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Aquatic edible insects of Loktak Lake of Manipur, North East, India

by Rinku Khumukcham
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By : M. Bhubaneshwari Devi, O. Sandhyarani Devi and S. Dineshwor Singh

Laboratory of Entomology, P.G. Centre, D.M. College of Science, Imphal – 795001, Manipur, India
The edible insects viz., Lethocerus indicus, Diplonychus rusticus, Gerris sps, Aquarius sps, Limnogonus sps, Enithare sps, Paranisops sps, Cercomatus sps, Libulla sps, Sympatrum sps, Leucorrhina sps, Ischnura sps, Pseudagrion sps, were present in the natural habitat of Loktak lake. Survey revealed a total of 31 aquatic insect species belonging to 4 orders, 12 families and 27 genera with food value. The order Hemiptera has the maximum numbers of edible species (14) and least number (1) in Ephemeroptera.
The aquatic edible insects constitute a very important food source in many countries and Manipur also. They are good source of  high content of proteins, fat, carbohydrates, mineral and vitamins (Ene 1963, ASHIRU, 1988, Defoliart 1988-1991). Aquatic edible insects are a natural renewable resource that provides food to many ethnic groups of many countries. In the North Eastern India particularly Manipur, Assam and Nagaland, aquatic insects like Giant water bugs and water beetles have a high market demand. The inhabitants of the Loktak Lake market demand. The inhabitants of the Loktak Kake have a natural source of earning money through the use of 17 species of aquatic insects as food and also used for fishery. Gope and Prasad (1983) reported that insects represent the cheapest source o f animal protein in Manipur. Most of the tribal people of Manipur and Assam are also habituated with the consumption of giant water bug. Hazarika (2008) reported the high market demand of giant water bug in some lower Assam. In Manipur the market price of giant water bugs is more than Rs 30 per one bug. Nowadays this bug is not found abundantly. Around 10-20 bugs were found sold at the Khwairamband Bazar in a particular area of the market by an old women according to the market survey of present study. The population of this bug is now in danger due to the application of pesticides in the paddy fields as well as in the loktak lake by fishermen while catching fish. Therefore, it is highly needed to study the bio-ecology of these bugs particularly in Manipur. Regarding to this fact the present study was undertaken for the conservation and management of these giant water bugs.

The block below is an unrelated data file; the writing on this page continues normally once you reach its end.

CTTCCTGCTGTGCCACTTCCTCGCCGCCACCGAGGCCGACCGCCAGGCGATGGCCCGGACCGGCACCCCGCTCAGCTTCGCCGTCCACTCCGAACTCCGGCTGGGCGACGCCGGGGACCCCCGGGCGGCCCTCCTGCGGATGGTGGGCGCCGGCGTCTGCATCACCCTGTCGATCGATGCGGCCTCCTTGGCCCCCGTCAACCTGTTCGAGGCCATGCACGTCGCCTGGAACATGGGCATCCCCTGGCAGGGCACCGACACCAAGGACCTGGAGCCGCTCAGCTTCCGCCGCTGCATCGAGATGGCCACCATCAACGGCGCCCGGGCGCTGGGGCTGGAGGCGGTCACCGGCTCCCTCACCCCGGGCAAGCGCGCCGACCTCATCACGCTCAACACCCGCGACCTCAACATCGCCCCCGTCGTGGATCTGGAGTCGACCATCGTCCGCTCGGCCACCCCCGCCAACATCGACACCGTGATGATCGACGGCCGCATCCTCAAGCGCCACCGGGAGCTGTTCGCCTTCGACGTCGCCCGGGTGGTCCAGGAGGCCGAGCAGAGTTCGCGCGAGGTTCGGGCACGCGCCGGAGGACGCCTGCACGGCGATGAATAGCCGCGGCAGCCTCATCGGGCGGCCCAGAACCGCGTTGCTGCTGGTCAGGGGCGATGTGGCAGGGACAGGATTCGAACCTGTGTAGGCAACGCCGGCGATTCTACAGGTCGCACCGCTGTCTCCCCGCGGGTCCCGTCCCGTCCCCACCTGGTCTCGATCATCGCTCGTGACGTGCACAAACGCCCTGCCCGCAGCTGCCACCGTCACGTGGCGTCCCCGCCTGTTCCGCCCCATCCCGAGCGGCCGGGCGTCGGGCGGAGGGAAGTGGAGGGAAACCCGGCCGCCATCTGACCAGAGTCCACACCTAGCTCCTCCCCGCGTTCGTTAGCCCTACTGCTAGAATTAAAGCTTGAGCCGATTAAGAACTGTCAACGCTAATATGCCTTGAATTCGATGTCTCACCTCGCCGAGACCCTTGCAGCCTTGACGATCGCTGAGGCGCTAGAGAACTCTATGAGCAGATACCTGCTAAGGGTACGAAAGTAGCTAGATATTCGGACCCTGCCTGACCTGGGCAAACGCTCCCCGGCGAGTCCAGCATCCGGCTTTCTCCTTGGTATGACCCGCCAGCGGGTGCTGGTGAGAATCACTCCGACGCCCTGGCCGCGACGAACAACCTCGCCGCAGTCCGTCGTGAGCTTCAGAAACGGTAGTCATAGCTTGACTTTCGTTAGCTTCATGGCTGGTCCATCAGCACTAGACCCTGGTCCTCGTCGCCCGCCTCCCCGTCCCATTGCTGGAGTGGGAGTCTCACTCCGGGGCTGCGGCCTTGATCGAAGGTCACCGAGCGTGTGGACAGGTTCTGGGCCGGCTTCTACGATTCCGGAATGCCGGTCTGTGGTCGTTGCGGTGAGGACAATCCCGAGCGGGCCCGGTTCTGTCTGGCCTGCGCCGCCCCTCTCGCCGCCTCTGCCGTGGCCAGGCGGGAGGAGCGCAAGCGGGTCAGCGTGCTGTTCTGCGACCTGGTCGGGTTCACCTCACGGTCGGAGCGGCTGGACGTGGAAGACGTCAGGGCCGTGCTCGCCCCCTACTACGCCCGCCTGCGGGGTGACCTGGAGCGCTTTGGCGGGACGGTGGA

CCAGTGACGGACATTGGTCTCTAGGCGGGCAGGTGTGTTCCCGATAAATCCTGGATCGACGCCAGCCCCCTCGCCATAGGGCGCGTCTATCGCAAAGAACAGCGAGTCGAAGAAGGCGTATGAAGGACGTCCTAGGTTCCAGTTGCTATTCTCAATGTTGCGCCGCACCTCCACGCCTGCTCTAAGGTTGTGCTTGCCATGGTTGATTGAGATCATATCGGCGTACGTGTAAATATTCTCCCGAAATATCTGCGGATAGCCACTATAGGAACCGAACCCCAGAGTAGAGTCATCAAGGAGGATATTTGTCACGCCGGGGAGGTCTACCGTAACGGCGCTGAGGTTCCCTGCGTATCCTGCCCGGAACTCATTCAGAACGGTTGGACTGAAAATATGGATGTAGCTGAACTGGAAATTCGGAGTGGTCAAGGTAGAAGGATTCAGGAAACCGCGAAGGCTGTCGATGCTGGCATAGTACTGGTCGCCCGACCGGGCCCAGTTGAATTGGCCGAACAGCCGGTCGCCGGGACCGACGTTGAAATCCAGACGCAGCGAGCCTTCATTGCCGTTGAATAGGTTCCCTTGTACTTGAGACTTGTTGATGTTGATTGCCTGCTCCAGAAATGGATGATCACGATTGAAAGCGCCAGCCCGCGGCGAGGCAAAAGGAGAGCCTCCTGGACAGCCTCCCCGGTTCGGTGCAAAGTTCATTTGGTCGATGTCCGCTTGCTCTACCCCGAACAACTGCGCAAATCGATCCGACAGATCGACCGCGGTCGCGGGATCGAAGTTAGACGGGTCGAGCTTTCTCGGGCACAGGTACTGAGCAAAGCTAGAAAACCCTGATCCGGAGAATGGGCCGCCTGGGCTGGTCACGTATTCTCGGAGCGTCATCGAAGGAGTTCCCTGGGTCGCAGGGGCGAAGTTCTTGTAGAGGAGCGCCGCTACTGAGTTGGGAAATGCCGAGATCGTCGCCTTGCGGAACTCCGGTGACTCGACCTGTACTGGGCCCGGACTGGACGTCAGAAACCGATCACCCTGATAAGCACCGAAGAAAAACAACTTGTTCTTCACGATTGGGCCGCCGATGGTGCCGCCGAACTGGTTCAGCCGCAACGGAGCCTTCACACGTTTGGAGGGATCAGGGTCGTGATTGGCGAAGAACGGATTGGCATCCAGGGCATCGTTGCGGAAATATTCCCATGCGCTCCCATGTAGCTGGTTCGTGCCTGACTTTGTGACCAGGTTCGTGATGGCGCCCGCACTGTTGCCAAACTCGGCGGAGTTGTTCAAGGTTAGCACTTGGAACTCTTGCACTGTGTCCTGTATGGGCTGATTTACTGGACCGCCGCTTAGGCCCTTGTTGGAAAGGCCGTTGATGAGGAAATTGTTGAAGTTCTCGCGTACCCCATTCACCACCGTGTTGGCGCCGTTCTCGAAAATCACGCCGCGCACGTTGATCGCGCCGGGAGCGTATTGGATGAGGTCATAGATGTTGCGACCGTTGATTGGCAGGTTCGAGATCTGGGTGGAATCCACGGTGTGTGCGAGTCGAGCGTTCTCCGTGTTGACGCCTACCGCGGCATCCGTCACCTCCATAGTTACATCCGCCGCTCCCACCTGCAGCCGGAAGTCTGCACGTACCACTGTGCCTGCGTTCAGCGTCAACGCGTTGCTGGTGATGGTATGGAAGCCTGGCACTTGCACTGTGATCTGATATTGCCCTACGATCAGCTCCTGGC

The present study was carried out during April, 2012 to December 2012 as a part of the MOEF funded project. Intensive survey was conducted in the different 12 sites of Loktak Lake. The aquatic insects were colonized on the littoral and limnetic zones of the lake. These were collected by sweeping into an insect net. Different markets were also visited for collection of different aquatic insects and collected information. The Loktak lake lies between 240 25’N to 240 40’N  latitude and 930 45’N to 930 40’N Longitudes. The survey work was conducted in 12 collection sites. It covers a total geographical area of 286 km2. The Loktak lake was inhabited by Meitei community.
Survey and historical review of the aquatic edible insects revealed that the insects were collected day by day by the inhabitant of the Loktak lake for food and sold in the market for their needs.
The extensive survey and the information data revealed the occurrence of 17 species belonging to 12 families and 27 genera consumed by the ethnic groups of Manipur. The Hemipteran order shared with the maximum number of 14 species followed by Odonata by 9 species, Coleopteran by 6 species respectively. Details about their specific name, local name, modes of consumption, stage of consumption etc. were provided in Table 1. The larvae (nymphs) and adults of Cordulidae sp., Libulla sp., Sympatrum sp., Leucorrhina sp., Ischura sp., Pseudogrion sp., consumed by almost all the ethnic communities in their region in various forms. Nymphs/grubs and adult stages are mainly eaten in order Hemiptera and Coleoptera. Majority of ethnic groups consumed the insect in roasted, boiled and dry fry or fry in oil. Preparation of dry and wet chutney using giant water bugs, Lethocerus indicus and water beetles such as Cybister sp. and Hydrophilus olivaceous, etc. were known in Manipur.
In the present investigation, the survey of the selling of the insects in the local market of Manipur has been observed especially in the Imphal East, West, Bishnupur and Thoubal districts. Giant water bug was sold @ 10-50 per live individual. The market value of this said item varies from district to district and again season. Consuming of the aquatic insects in an age old tradition and well accepted socio-cultural attribute for the ethnic groups of Manipur. The use of insect as human food especially by indigenous people in the other part of the world was well documented. But such investigation pertaining to the Loktak lake of Manipur is far lacking. The documentation and scientific publication in the recent part such as Meyer Rochow (2004), Singh, et al. (2007), Singh and Chakravorty, (2007 and 2008), Kato and Gopi (2009), Ronghang and Ahmed (2010), Singh, et al. (2012), Shantibala et al. (2012), etc. are worth mentioning. People of Thailand have been eating insects for centuries. In particular, a traditional well known delicacy is the giant water bug, Lethocerus indicus which is used to make namprik maeng daa, a common Thai (Hanboosong, 2010). A collective approach on scientific documentation of the traditional knowledge and technique used by different ethnic groups of Manipur is the need of the hour especially to conserve the dwindling entomofauna of aquatic edible insects and also to introduce such products commercially to enhance economy of the ethnic communities in a sustainable way.   

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